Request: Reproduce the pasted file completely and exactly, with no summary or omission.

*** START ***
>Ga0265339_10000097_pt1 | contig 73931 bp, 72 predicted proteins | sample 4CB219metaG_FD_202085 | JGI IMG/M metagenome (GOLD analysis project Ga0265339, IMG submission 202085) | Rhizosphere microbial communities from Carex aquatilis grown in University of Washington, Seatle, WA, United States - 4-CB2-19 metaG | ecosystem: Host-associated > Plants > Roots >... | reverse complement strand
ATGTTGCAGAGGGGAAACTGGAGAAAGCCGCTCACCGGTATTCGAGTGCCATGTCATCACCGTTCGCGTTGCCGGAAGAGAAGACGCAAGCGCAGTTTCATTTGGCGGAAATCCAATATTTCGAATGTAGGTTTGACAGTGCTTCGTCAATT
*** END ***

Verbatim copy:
>Ga0265339_10000097_pt1 | contig 73931 bp, 72 predicted proteins | sample 4CB219metaG_FD_202085 | JGI IMG/M metagenome (GOLD analysis project Ga0265339, IMG submission 202085) | Rhizosphere microbial communities from Carex aquatilis grown in University of Washington, Seatle, WA, United States - 4-CB2-19 metaG | ecosystem: Host-associated > Plants > Roots >... | reverse complement strand
ATGTTGCAGAGGGGAAACTGGAGAAAGCCGCTCACCGGTATTCGAGTGCCATGTCATCACCGTTCGCGTTGCCGGAAGAGAAGACGCAAGCGCAGTTTCATTTGGCGGAAATCCAATATTTCGAATGTAGGTTTGACAGTGCTTCGTCAATT